Sunday, July 13, 2003

I love manila

No, I don’t actually have a set of maudlin but heart-breaking anecdotes about how the city has become part of me, like the skin on my back that I rarely see (unless I deliberately look).

I didn’t experience any recent senses-shattering “Road to Damascus” epiphanies nor did I have a dream where the disembodied voice of the city spoke to me (polyphonic hemidemisemiquavers – the cadence of Old Manila, the bluster of Pasig, the faraway cries for attention of Alabang), revealing secrets.

But recently my love for this city has come bubbling up from the wherever it lay dormant.

The lights of Roxas Boulevard (Dewey, when I was growing up), the exploded intestine glamour of Cubao (the old COD yuletide display abandoned forever), the growing mall-entity in Makati (devouring what was once open air, repurposing the world “glorietta” to mean under a Dyson-sphere roof), the solidly 80’s entrapped Greenhills (now to be dragged screaming by two new decades into the undecided future), the not-so-secret iniquities of Quezon City (where flesh of any orientation is always available, always).

It is huge and sprawling, messy and loud, populated beyond reason by people rushing about on their own mad or beautiful agendas. It is doomed, like a tragic hero, like a woman damned by the sins of her ancestors, by the corruption and malaise and self-interest of its servants, stewards and safekeepers. It devours its own refuse, imbibing an endless cycle of filth and hopelessness and frustration and anger – it has long since ceased to even blink at acts of violence, random or premeditated, and reads about itself in the dailies and tabloids with no remorse. It is stagnant, foul and helpless in the face of needed change.

And yet (of course there is “and yet”)…

It preserves multiple oases of wonder, clean and well-lit, green and fresh-aired. It has moments of profound silence, of immaculate emptiness – that’s where it thinks and dreams. Its cataract eyes can still see, sometimes, beyond its miserable condition and that's when the city prays – because whether we accept it or not, the city is a creature of faith. It looks up, almost blind, and prays for rain, for relief, for the ability to hope, to grow, to change. It does not wish, it cannot wish, but rather imagines with the all the dim power of its secret places how it once was, how it could it be.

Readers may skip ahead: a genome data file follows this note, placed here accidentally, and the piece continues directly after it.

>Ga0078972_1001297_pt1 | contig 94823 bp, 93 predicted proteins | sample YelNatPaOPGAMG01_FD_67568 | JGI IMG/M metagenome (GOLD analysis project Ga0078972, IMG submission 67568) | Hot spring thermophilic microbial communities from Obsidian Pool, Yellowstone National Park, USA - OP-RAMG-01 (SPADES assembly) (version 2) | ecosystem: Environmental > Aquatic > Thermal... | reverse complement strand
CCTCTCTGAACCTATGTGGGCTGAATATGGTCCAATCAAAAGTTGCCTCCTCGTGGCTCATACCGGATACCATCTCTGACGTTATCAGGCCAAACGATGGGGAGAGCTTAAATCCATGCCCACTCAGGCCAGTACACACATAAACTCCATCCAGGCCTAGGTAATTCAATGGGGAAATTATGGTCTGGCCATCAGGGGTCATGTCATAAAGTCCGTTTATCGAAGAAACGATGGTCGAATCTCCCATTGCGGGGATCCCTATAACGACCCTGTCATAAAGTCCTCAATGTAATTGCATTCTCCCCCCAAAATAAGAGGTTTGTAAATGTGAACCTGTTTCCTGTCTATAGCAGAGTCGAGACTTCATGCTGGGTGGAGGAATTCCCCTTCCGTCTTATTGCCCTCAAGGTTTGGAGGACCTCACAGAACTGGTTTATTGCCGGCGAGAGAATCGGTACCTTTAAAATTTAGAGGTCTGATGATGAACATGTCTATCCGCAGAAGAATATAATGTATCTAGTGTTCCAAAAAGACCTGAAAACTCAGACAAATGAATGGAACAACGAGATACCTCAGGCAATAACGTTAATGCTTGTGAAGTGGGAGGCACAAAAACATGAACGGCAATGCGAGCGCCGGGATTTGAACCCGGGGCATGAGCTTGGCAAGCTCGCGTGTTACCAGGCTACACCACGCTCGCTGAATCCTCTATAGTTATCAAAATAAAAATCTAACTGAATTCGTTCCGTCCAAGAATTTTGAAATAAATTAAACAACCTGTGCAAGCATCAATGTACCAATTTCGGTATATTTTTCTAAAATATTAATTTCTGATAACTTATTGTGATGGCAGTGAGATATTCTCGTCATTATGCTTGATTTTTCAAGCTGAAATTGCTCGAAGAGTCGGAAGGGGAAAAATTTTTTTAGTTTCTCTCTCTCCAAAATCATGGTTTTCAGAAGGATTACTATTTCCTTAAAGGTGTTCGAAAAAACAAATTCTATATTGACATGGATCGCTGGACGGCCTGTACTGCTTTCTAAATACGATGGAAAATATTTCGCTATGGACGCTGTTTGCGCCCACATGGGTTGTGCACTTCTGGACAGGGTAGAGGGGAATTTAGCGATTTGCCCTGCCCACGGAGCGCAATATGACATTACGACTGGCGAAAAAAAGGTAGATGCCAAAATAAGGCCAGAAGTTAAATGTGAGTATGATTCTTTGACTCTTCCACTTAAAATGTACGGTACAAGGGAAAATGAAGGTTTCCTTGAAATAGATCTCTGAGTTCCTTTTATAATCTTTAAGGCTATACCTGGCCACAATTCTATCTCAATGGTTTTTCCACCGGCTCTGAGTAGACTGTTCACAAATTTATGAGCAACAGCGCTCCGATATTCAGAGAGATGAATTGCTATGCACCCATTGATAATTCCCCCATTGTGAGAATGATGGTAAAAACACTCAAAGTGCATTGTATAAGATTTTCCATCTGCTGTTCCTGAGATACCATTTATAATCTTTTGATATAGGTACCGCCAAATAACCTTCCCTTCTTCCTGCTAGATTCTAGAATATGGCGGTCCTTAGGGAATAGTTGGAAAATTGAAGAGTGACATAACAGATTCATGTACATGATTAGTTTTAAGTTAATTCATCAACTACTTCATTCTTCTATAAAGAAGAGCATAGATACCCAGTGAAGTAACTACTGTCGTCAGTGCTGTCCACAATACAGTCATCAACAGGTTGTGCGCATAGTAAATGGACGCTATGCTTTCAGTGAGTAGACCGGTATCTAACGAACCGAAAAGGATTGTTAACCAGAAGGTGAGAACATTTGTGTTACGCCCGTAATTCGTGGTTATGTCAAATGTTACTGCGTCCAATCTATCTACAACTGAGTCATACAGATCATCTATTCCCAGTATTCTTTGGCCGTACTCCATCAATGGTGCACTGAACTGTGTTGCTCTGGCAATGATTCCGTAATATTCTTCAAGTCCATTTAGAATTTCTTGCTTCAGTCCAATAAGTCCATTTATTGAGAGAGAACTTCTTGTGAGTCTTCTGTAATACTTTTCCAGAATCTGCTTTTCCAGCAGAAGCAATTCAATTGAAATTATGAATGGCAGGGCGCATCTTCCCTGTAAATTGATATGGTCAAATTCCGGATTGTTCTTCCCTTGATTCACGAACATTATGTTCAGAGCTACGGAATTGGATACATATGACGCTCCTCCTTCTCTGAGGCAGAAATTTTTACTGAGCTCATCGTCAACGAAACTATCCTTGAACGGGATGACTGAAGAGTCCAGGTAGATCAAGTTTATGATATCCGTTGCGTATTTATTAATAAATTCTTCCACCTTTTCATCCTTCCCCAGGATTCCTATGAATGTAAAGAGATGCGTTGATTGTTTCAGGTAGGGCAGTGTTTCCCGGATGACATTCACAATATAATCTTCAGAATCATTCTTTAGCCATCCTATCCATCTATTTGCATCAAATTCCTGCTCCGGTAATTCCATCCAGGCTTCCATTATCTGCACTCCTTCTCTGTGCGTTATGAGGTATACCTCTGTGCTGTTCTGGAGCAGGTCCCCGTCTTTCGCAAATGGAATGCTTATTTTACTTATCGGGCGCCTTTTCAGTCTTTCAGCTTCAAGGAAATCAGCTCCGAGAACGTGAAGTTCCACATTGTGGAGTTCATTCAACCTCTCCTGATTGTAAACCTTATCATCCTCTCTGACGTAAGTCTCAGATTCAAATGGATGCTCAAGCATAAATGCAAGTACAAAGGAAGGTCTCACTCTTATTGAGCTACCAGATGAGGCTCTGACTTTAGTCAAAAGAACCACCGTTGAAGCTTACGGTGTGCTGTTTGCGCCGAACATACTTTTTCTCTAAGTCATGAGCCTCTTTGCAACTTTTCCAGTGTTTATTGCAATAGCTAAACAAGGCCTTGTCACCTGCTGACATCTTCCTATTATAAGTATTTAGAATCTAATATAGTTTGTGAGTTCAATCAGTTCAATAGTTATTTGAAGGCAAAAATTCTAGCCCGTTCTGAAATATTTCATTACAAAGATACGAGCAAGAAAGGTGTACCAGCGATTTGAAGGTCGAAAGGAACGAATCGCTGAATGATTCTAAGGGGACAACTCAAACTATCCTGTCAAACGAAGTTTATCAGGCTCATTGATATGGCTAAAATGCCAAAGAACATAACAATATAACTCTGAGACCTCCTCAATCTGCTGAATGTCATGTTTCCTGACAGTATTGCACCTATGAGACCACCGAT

I love Manila because (and this will sound absurd) it is quintessentially Filipino. Give us a typhoon that batters us half to death and immediately after we will pick ourselves up and go to market or get a haircut or go out on a date. Plant bombs and kidnap us and you will see how one of our greatest failures (and strengths) is our collective inability to understand the meaning of the word “terror” (we also think that “democracy” equals “ochlocracy”). Tell us that it will be a difficult year (worse than the year before) and we will shrug our shoulders and go Christmas shopping anyway. Tell us that we are impoverished and we will erect new malls surrounded by billboards, and in the same breath attempt to position Smoky Mountain, our renowned mountain of trash, as a tourist attraction. We understand the need for roads, weep at the uprooting of trees and do it anyway.

I love Manila because I see myself, and I am horrified, gladdened, chagrined and vindicated.

I am part of something that is impossible to contain, not even by words, which have all the power to do so.


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